Having more women involved in the auto industry is a life or death matter

Can you believe that in 2012 the majority of car crash test dummies are men?  This means that the crash test ratings you may have read from the National Highway Traffic Safety Administration are unreliable if you are a woman.  A 2010 study by the University of Virginia’s Center for Applied Biomechanics found that seat-belted female drivers in actual crashes had a 47% higher chance of serious injuries than belted male drivers. That percentage goes up to 71% for crashes resulting in moderate injuries. Only since 2011 has the federal government replaced some male dummies with female dummies for crash tests. However female dummies are still not tested in the driver’s seat in frontal crash tests, even though most fatalities are from frontal crashes.

The National Highway Traffic Safety Administration says the reason for this is that men drive more and die in greater numbers than female drivers. Yet in 2010, women were 44.1% of primary car buyers.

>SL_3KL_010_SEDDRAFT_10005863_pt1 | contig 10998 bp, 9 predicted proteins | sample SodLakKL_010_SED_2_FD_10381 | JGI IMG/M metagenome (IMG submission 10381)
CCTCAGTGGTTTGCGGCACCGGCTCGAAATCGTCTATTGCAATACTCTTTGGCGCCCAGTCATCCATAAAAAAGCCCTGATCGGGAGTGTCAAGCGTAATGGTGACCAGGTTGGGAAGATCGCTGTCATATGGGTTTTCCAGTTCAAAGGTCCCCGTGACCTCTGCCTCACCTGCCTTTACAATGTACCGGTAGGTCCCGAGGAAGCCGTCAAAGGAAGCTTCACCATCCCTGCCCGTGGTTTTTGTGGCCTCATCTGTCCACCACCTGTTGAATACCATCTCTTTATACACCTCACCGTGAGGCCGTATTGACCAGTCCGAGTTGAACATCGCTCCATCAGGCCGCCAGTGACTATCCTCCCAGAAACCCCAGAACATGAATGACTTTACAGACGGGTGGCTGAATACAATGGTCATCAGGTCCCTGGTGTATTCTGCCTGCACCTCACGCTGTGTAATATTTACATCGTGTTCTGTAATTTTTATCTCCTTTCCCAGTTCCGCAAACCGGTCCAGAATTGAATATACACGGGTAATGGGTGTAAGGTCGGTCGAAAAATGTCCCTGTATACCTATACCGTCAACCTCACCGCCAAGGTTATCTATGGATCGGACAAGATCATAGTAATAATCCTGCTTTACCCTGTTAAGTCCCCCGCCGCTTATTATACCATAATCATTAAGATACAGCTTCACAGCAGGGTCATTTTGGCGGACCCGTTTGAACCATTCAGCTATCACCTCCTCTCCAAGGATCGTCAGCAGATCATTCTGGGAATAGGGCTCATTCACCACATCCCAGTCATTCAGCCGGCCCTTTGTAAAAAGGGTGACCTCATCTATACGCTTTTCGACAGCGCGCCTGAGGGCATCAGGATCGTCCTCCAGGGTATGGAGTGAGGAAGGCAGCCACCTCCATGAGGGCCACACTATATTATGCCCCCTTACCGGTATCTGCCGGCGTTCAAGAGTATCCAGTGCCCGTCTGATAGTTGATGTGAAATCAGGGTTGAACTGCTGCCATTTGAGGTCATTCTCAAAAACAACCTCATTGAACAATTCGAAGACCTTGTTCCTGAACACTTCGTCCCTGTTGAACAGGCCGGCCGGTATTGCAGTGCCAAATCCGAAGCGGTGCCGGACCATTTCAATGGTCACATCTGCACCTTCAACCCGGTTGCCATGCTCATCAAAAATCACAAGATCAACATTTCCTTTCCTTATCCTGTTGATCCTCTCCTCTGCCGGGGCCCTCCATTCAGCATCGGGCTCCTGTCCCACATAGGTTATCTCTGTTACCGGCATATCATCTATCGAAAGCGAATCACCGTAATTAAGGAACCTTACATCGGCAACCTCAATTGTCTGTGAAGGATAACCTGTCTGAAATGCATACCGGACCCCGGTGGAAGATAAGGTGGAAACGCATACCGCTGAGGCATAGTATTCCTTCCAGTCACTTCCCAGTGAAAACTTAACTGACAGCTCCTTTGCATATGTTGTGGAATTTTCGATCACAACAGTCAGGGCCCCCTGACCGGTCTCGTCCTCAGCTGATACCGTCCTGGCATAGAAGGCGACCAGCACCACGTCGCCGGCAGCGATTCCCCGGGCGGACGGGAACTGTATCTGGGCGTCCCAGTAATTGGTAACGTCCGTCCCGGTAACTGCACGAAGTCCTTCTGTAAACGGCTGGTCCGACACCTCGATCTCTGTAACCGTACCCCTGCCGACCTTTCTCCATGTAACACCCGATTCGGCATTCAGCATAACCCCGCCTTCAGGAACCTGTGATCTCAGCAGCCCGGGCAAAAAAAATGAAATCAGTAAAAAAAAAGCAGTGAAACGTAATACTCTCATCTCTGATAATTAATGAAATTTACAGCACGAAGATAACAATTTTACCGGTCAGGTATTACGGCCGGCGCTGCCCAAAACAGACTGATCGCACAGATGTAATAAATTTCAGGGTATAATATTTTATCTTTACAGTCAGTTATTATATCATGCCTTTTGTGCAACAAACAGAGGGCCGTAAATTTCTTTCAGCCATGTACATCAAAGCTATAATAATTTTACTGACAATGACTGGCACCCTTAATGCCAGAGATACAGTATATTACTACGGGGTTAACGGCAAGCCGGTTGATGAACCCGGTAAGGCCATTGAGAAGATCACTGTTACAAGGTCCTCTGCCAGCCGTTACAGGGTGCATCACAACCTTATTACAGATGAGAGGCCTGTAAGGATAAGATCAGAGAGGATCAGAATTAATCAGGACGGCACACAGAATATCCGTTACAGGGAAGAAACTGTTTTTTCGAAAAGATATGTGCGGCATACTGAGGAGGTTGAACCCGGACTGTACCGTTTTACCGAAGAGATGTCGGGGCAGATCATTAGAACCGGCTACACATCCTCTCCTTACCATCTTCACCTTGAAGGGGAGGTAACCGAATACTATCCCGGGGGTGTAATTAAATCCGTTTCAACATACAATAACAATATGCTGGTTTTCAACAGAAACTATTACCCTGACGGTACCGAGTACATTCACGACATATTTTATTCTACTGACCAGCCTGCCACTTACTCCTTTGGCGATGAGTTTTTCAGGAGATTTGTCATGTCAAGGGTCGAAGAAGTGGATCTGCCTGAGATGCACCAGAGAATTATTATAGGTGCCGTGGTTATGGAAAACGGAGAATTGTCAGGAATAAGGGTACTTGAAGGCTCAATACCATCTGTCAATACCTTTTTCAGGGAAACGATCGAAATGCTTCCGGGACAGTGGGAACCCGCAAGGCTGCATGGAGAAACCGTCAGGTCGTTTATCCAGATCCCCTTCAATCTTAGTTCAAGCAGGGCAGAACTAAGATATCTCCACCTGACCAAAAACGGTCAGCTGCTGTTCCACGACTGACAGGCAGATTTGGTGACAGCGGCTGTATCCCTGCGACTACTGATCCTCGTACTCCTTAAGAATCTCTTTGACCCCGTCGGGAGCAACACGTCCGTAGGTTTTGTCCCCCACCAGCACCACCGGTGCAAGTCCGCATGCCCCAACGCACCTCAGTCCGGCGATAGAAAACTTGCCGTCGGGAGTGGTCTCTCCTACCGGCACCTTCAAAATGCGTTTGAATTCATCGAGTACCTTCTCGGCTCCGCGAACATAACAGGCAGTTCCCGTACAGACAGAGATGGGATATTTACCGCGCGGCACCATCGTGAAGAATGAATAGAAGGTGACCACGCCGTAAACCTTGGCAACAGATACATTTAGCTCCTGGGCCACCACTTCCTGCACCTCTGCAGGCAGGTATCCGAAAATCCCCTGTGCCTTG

Because women are smaller in height compared to men, they are closer to the dashboard and this is why it’s so important to have female dummies. Additionally, women’s bodies are different; they have weaker necks for example. First generation air bags from 1998 disproportionately injured those under 5’4”, predominantly women and children, because male dummies were used. Why in 2012 are women still being left out of the picture?

I believe it’s because women are not well represented in the auto industry. Only 2.8% of car dealerships are owned by women, they make up only 11.5% corporate officers in the Motor Vehicles and parts industry, and 12.4% on board of directors. In 2010 women made up only 13% of the automotive sales workforce and 1.4% of automotive technicians. I was not able to find the percentage of women in auto design nationally, however I would venture to guess it’s not high.

To hear more about women in the auto industry listen to a radio show I participated in on National Public Radio.

Personally I believe increasing the number of women in the auto industry is a life or death matter. What do you think?

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